As RH found out the hard(ware) way, sometimes everyone who gets invited actually shows up
The Boston buzz saw was buzzing last week about the opening of the ab-fab new Restoration Hardware store in Back Bay.
Of course, it’s no longer called Restoration Hardware. It’s RH now.
I guess Restoration Hardware sounded too much like the kind of junkyard that savvy this old house rehabbers haunt in hopes of finding a grotty yet clean-up-able claw-foot tub, a marble mantelpiece, and a Tiffany window discarded by some philistine who wanted to go modern.
These days, RH is upscale home furnishings and tchotchkes.
Although I’ve never gotten anything there that costs more than the average stocking-stuffer, I must confess that I love moseying around the RH catalog – which weighs about 8 pounds – when one got sent to our building and tossed into the communal recycle basket. As vice president in charge of said communal recycle basket, I feel incredibly entitled to pull out catalogs, political mailers (sent to the couple of folks in the building who represent The Opposition), and alumni mags. (Come on, how can you have graduated from Princeton and not want to know that Chadsworth Osborne, Junior, Class of ‘58, continues to relish life in Kiawah Island with his second wife, Weezy, relict of classmate Buntington Huntington IV.)
Anyway, while I haven’t seen one for a while, I do so love the RH catalog. (Not to mention Princeton Alumni Weekly. Hold that tiger!)
And not just any old gallery. It’s “The Gallery at The Historic Museum of Natural History.”
It has, of course, been many moons – make that many blue moons – since this building was the Historic Museum of Natural History.
When I first got to Boston, it was Bonwit Teller, an upscale albeit somewhat fussy clothing store. Bonwit was replaced by Louis of Boston, an upscale-upscale, high fashion store that decamped from Back Bay a few years back to trendy, ultra-modern digs on the waterfront.
Anyway, the big opening night turned into a big opening night fiasco when the throngs:
…quickly swelled past its 2,000-person capacity, reportedly forcing waiters to double-team it through the crowds and prompting the Boston Police Department to shut down the event early…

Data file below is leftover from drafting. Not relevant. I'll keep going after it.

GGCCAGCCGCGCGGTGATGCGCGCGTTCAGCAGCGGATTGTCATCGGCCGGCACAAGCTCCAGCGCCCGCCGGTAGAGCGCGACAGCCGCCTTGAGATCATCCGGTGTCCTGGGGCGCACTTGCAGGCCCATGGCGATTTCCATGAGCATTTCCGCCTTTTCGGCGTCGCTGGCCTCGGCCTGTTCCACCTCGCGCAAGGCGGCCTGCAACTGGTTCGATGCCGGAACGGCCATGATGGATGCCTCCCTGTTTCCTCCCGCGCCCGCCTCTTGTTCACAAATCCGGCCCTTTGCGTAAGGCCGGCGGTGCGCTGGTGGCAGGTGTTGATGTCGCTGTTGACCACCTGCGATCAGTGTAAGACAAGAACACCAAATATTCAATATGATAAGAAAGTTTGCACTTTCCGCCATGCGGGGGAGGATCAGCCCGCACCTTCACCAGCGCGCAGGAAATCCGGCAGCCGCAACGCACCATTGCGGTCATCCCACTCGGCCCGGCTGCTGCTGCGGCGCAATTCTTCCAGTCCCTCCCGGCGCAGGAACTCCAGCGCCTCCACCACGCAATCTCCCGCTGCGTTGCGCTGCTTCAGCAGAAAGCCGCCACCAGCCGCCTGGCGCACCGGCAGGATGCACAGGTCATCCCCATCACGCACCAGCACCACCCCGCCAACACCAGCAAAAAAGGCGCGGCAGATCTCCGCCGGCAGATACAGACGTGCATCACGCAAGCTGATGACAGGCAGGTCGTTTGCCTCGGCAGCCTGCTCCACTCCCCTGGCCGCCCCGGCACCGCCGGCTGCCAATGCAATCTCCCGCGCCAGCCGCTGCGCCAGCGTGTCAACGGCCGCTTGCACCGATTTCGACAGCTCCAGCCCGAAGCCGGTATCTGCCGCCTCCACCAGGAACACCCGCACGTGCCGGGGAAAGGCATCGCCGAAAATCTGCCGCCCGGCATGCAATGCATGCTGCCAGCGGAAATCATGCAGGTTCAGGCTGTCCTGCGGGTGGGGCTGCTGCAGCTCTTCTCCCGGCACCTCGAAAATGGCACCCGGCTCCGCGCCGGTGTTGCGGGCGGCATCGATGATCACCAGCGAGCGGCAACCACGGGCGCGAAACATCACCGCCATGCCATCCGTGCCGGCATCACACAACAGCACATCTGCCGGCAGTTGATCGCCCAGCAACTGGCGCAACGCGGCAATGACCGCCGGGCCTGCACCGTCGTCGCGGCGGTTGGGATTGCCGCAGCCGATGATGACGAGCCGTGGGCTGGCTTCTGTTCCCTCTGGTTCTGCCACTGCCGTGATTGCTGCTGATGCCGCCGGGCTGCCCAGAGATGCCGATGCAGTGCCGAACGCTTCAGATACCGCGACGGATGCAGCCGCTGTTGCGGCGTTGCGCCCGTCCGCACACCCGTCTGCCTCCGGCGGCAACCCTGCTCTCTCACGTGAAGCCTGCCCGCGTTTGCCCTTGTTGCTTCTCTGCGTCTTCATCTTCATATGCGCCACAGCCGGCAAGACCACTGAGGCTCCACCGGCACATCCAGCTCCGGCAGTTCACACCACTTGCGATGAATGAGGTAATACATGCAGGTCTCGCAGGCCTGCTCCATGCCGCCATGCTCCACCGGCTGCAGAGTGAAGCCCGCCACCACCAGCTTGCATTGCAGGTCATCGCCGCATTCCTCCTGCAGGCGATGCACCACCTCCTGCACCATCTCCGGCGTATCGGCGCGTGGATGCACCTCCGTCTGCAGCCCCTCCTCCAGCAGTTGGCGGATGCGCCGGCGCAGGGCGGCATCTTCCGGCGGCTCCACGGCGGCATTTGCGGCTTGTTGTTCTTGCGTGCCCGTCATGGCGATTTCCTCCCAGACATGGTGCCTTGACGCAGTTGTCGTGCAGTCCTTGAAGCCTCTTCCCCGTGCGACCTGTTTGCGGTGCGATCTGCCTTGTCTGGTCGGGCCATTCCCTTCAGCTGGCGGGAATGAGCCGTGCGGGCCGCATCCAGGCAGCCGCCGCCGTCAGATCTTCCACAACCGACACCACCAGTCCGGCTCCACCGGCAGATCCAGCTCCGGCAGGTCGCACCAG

The party, where guests packed like sardines reportedly sampled mini lobster rolls and sipped Bellinis, was supposed to go until 8:30. At 8:20, while British singer Edei was performing, a Boston police officer asked the staff to have her stop, according to the Herald. . (Source: Boston Business Journal)
While Rafanelli Events and Kortenhaus Communications, the party planners, were putting out the mealy-mouthed word that they’d put safety first, that they were grateful to BPD and BFD, and that they “regret any inconvenience caused to guests,” a partner in another Boston PR firm was tweeting “This will go down as one of the all-time worst planned events in Boston party history.”
It’s hard to figure out the right angle of blogness to take here, so I’ll start with this: how colossally embarrassing that thousands of Bostonians showed up for the opening of a store.
Go ahead and call it a gallery, and foof around because the building it’s in used to be a museum. (Although nothing as artsy as an art museum. Something tells me that the long-gone Museum of Natural History was largely composed of glass cases full of moth-eaten stuffed owls and dinosaur jaws.)
So what possessed people to show up in such droves for RH’s opening?
Nothing better to do in Boston?
Free food and bev?
Hoping to spot a local celeb? (We don’t have much of an A-list in these parts, but I did see that Hizzoner the Mayor and the owner of the Celtics were in attendance. Seeing them is certainly worth standing out in the cold for. Sadly or blessedly, our only real A-listers, i.e., those who would be invited to parties of the century in NYC and LA, are Tom and Gi. (That would be Our Tom Brady and wife Gisele Bundchen.) And I don’t believe Tom and Gi would lower themselves to show up at a store opening, even though the store was in their old ‘hood.
Then there’s the black-eye for the planners who planned and the promoters who promoted. How embarrassing is embarrassing?And this from Bryan Rafanelli who was the wedding planner for Chelsea Clinton.
But mostly it’s an embarrassment for Boston.
Queuing up for a store opening! I blush for my city.
That said, it does seem that at some point I will be tempted to stick my head in the RH Gallery door. After all, it’s less than a 10 minute walk, and I like gawping and gaping at nicely designed, interesting stuff. And I do hope that the faux Eifel Tower stays up. It reminds me that 100 years ago, they rioted in Paris over the first performance of Stravinsky’s Sacre du Printemps. In Boston, we go berserk when a new store opens and we get to nose around looking at high end merch while sipping on a free Bellini.